corresponds to
alpha-Caml's Embed
tinner t
, and
corresponds to
alpha-Caml's Shift
(Embed
t)outer t
.
untrec :: (Fresh m, Alpha p) => TRec p -> m pSource
Destructor for recursive abstractions which picks globally fresh names for the binders.
luntrec :: (LFresh m, Alpha p) => TRec p -> m pSource
Destructor for recursive abstractions which picks locally fresh
names for binders (see LFresh
).
Shift
Shift the scope of an embedded term one level outwards.
Shift p |
Generically derived operations
This section lists a number of operations which are derived generically for any types whose binding structure is specified via the type combinators described in the previous section.
Alpha-equivalence
aeqBinders :: Alpha p => p -> p -> BoolSource
Determine (alpha-)equivalence of patterns. Do they bind the same variables in the same patterns and have alpha-equivalent annotations in matching positions?
acompare :: Alpha t => t -> t -> OrderingSource
An alpha-respecting total order on terms involving binders.
Variable calculations
Functions for computing the free variables or binding variables of a term or pattern. Note that all these functions may return an arbitrary collection, which includes lists, sets, and multisets.
fv :: (Rep a, Alpha t, Collection f) => t -> f (Name a)Source
Calculate the free variables of a particular sort contained in a term.
fvAny :: (Alpha t, Collection f) => t -> f AnyNameSource
Calculate the free variables (of any sort) contained in a term.
patfv :: (Rep a, Alpha p, Collection f) => p -> f (Name a)Source
Calculate the variables of a particular sort that occur freely in terms embedded within a pattern (but are not bound by the pattern).
patfvAny :: (Alpha p, Collection f) => p -> f AnyNameSource
Calculate the variables (of any sort) that occur freely in terms embedded within a pattern (but are not bound by the pattern).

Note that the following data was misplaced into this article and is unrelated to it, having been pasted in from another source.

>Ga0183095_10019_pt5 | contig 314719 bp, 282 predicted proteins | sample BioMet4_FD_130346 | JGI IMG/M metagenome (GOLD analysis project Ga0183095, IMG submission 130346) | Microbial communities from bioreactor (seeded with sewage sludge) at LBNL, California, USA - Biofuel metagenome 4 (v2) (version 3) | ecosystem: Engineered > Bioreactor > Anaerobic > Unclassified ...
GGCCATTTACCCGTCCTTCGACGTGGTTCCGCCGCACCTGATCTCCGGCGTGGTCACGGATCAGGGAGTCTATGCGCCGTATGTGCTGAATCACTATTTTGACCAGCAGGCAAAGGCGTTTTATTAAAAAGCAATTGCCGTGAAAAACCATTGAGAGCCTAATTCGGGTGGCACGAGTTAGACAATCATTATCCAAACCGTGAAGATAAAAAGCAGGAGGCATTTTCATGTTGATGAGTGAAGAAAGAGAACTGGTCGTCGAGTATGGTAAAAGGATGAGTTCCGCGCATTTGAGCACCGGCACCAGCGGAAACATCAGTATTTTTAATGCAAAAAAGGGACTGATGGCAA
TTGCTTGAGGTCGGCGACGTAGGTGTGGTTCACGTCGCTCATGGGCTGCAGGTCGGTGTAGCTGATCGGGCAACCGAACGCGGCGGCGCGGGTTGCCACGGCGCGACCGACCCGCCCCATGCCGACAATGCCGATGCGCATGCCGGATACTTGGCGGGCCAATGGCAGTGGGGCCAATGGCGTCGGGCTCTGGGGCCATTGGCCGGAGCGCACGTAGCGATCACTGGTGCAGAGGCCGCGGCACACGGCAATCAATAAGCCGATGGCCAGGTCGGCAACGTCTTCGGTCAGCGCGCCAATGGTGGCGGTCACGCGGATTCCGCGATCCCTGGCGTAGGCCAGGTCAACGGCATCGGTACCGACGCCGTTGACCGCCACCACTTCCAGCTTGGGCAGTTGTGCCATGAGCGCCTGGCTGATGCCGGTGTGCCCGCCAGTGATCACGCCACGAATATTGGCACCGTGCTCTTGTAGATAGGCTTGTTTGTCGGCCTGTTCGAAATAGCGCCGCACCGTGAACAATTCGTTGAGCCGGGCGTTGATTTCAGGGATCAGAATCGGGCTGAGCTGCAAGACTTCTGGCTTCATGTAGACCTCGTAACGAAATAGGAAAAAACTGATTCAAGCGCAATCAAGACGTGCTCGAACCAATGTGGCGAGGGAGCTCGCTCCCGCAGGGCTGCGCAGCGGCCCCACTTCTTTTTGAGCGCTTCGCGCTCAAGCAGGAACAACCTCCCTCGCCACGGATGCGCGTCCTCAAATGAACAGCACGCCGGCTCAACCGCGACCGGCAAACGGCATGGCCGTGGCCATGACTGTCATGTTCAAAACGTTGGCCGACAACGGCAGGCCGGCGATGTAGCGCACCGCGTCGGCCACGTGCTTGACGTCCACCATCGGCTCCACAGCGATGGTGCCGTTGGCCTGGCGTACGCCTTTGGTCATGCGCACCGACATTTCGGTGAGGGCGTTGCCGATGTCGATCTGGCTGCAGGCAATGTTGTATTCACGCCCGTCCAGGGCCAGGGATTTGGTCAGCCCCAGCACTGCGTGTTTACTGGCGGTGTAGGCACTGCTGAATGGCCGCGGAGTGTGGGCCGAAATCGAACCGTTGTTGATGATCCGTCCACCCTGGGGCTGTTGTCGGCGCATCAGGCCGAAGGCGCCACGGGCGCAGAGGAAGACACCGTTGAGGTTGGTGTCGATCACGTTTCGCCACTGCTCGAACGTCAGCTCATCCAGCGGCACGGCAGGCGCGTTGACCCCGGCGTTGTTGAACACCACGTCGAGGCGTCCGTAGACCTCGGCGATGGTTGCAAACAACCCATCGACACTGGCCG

binders :: (Rep a, Alpha p, Collection f) => p -> f (Name a)Source
Calculate the binding variables (of a particular sort) in a pattern.
bindersAny :: (Alpha p, Collection f) => p -> f AnyNameSource
Calculate the binding variables (of any sort) in a pattern.
Collections
class Foldable f => Collection f whereSource
Collections are foldable types that support empty, singleton, union, and map operations. The result of a free variable calculation may be any collection. Instances are provided for lists, sets, and multisets.
An empty collection. Must be the identity for union
.
Create a singleton collection.
union :: Ord a => f a -> f a -> f aSource
An associative combining operation. The Ord
constraint is in
order to accommodate sets.
cmap :: (Ord a, Ord b) => (a -> b) -> f a -> f bSource
Collections must be functorial. The normal Functor
class
won't do because of the Ord
constraint on sets.
Collection [] | Lists are containers under concatenation. Lists preserve ordering and multiplicity of elements. |
Collection Set | Sets are containers under union, which preserve only occurrence, not multiplicity or ordering. |
Collection Multiset | Multisets are containers which preserve multiplicity but not ordering. |
A simple representation of multisets.
Foldable Multiset | |
Collection Multiset | Multisets are containers which preserve multiplicity but not ordering. |
Substitution
Capture-avoiding substitution.
class Rep1 (SubstD b) a => Subst b a whereSource
The Subst
class governs capture-avoiding substitution. To
derive this class, you only need to indicate where the variables
are in the data type, by overriding the method isvar
.
isvar :: a -> Maybe (SubstName a b)Source
This is the only method which normally needs to be implemented
explicitly. If the argument is a variable, return its name
wrapped in the SubstName
constructor. Return Nothing
for
non-variable arguments. The default implementation always
returns Nothing
.
subst :: Name b -> b -> a -> aSource
substitutes subst
nm sub tmsub
for nm
in tm
. It has
a default generic implementation in terms of isvar
.
substs :: [(Name b, b)] -> a -> aSource
Perform several simultaneous substitutions. This method also
has a default generic implementation in terms of isvar
.
Subst b AnyName | |
Subst b Double | |
Subst b Float | |
Subst b Integer | |
Subst b Char | |
Subst b () | |
Subst b Bool | |
Subst b Int | |
(Alpha a, Subst c a) => Subst c (Rec a) | |
Subst c a => Subst c (Embed a) | |
Subst c a => Subst c (Maybe a) | |
Subst c a => Subst c [a] | |
Rep a => Subst b (Name a) | |
Rep a => Subst b (R a) | |
(Subst c b, Subst c a, Alpha a, Alpha b) => Subst c (Rebind a b) | |
(Subst c b, Subst c a, Alpha a, Alpha b) => Subst c (Bind a b) | |
(Subst c a, Subst c b) => Subst c (Either a b) | |
(Subst c a, Subst c b) => Subst c (a, b) | |
(Subst c a, Subst c b, Subst c d) => Subst c (a, b, d) | |
(Subst c a, Subst c b, Subst c d, Subst c e) => Subst c (a, b, d, e) | |
(Subst c a, Subst c b, Subst c d, Subst c e, Subst c f) => Subst c (a, b, d, e, f) |
Permutations